To reduce tax liability, some clients may be interested in making gifts of cryptocurrency. By donating appreciated cryptocurrency to qualified charities, the taxpayer can receive a charitable deduction on his/her income taxes for the value of the gift and avoid paying capital gains taxes on the appreciation.

Some best practices for gifting cryptocurrency include obtaining an appraisal to establish the fair market value of the cryptocurrency being gifted and executing a separate memorandum that includes details of the gift, such as the date of the transfer, the donor’s basis in the gift, and the fair market value of the gift at the time of the transfer. Since blockchain transactions are anonymous, the memo should state that the donor has given up control and dominion over the donee’s cryptocurrency address to confirm that the gift is complete. If the gift is being made to a charitable organization, the memo should state that the gift meets the tax requirements to record that it qualifies for an income tax charitable deduction.

Keep The Estate Plan Up To Date

An estate plan should align with your client’s status and an annual review taking into account life and financial changes is good practice. Due to the significant gains experienced in many cryptocurrencies in the last few years tracking cryptocurrency assets is important given the estate, gift and income tax implications. An annual review of all asset values can ensure that advisors can assist clients with revising their plans as their net worth increases, and remind them to document passwords and keys so that fiduciaries have access to existing and new crypto-assets.

The very features that make cryptocurrency attractive, such as privacy and decentralization, can also increase the risk that your client’s fiduciaries may lack access to crypto holdings if not properly documented. You should address cryptocurrency and all digital assets with your clients to ensure that they minimize the risks of loss and maximize the opportunities for these assets to be distributed according to your client’s wishes after death.

If more information is desired with regard to recommended language that should be incorporated into your clients’ estate plans,  please reach out to the estate planning attorneys at Coats Rose.

Sol is a Director in the Dallas office, with over 40 years’ experience in probate administration, trusts and estate planning law, as well as, asset protection. He is involved in structuring family estates to maximize the amount of assets that pass to succeeding generations through the use of various types of trusts and business entities that will minimize the amount of shrinkage due to “transfer taxes” pertaining to such transfers (i.e, the estate, gift and generation skipping taxes). His practice includes legal consultation and structuring of business and family investment entities to protect key family assets from litigation risks. He counsels clients that estate planning done correctly is multi-generational. His philosophy is that estate planning is a lifetime “process” of planning for the accumulation, conservation and distribution of wealth between the generations.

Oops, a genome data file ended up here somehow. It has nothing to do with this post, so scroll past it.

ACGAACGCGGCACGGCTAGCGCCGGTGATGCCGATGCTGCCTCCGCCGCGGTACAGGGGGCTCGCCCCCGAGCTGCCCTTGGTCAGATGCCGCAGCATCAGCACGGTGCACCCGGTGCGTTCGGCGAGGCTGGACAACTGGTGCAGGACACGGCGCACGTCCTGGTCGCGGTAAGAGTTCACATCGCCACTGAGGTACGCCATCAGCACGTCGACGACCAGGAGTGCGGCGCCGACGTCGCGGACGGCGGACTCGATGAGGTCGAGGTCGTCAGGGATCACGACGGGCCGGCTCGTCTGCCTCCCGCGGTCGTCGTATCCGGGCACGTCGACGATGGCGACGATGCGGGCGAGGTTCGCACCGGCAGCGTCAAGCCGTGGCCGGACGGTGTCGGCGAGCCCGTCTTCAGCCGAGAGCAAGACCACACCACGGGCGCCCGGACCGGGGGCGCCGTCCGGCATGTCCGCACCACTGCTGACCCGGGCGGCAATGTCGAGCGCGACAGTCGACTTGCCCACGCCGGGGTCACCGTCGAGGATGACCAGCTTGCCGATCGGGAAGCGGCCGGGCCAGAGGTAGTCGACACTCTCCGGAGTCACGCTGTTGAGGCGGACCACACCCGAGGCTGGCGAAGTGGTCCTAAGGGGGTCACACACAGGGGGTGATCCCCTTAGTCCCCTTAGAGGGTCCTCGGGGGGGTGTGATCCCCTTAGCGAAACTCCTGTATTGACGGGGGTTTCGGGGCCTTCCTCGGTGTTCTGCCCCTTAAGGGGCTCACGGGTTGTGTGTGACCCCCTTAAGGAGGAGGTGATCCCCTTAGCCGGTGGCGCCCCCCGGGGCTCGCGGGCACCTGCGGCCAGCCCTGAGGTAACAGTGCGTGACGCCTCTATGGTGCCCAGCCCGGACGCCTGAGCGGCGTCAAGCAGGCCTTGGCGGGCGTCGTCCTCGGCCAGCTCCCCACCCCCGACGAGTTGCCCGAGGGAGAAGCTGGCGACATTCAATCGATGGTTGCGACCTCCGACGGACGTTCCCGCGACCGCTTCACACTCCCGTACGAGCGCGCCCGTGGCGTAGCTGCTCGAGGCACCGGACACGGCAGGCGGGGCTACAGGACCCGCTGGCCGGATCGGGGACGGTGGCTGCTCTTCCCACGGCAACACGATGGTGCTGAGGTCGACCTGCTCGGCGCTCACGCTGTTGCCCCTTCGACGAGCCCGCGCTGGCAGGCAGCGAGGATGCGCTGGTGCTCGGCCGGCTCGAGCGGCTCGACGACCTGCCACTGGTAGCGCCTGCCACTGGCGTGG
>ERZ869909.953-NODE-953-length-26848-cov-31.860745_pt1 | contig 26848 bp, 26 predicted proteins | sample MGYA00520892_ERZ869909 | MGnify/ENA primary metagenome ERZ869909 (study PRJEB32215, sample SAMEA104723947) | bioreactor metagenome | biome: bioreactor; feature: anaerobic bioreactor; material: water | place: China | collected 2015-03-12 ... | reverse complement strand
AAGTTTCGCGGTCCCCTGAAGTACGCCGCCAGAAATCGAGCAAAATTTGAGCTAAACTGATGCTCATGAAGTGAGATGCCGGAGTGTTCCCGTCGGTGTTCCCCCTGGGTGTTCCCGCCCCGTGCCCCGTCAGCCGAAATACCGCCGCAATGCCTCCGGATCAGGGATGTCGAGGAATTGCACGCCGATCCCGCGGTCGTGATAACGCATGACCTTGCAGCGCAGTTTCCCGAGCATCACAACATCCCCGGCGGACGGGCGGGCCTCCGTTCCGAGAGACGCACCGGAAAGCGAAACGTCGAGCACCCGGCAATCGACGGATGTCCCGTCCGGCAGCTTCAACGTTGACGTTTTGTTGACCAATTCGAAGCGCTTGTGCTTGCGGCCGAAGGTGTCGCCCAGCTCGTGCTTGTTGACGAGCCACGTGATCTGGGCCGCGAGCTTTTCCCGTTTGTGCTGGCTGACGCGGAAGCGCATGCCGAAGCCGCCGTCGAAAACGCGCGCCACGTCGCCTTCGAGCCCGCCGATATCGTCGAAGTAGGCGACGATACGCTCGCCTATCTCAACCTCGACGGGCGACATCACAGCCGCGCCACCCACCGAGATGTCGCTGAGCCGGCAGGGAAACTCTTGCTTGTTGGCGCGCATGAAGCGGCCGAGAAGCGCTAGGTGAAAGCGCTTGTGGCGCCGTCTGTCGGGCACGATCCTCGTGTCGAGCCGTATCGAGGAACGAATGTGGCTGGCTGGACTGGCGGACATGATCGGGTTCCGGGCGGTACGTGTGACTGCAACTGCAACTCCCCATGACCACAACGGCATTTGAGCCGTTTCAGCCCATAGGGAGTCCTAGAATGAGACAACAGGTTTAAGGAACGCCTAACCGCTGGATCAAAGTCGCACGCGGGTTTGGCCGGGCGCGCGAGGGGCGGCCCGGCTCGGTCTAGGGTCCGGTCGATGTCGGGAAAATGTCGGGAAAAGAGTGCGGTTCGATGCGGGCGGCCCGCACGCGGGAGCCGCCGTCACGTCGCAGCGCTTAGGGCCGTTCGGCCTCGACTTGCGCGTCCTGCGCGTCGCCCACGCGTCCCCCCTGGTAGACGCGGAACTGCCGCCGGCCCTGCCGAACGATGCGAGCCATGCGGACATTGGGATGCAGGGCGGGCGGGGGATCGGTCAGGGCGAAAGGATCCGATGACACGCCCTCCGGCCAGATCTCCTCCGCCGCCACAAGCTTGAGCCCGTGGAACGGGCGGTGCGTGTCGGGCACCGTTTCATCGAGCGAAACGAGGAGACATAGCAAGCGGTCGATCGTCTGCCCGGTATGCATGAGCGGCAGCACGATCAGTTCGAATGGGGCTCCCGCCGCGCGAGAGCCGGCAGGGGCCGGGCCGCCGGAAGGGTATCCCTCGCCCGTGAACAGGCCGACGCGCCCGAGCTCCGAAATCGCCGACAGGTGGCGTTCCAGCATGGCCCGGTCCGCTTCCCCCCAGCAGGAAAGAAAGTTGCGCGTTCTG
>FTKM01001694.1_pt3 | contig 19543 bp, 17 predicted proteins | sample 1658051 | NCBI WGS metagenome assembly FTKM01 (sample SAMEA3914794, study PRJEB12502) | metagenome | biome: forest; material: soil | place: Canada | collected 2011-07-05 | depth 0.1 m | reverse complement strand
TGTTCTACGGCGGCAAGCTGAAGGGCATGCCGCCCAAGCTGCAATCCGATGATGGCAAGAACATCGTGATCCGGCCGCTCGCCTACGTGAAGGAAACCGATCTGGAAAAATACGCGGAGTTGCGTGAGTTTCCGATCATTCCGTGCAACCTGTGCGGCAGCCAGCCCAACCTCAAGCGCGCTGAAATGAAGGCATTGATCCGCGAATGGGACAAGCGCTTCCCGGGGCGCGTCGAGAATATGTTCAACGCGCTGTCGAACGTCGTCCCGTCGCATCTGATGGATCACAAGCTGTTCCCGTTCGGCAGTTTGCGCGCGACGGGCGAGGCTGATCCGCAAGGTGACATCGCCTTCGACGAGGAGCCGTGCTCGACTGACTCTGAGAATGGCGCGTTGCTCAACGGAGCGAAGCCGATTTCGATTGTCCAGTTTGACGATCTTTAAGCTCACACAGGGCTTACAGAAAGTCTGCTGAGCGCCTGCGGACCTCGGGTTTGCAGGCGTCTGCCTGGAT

Sol has received the designation as an Accredited Estate Planner from the National Association of Estate Planners, 1995, and was selected to “5-Star” Wealth Manager in 2010-2021 and to the Texas Super Lawyers list in 2011-2020.



9 Greenway Plaza, Ste. 1000
Houston, Texas 77046
Phone: 713.651.0111
Fax: 713.651.0220


14755 Preston Road
Suite 600
Dallas, Texas 75254
Phone: 972.788.1600
Fax: 972.702.0662


Terrace 2
2700 Via Fortuna, Suite 350
Austin, Texas 78746
Phone: 512.469.7987
Fax: 512.469.9408

New Orleans

365 Canal Street, Ste. 800
New Orleans, Louisiana 70130
Phone: 504.299.3070
Fax: 504.299.3071


PNC Center
201 E. 5th Street, Suite 1810
Cincinnati, OH 45202
Phone: 513.830.0261
Fax: 513.672.0381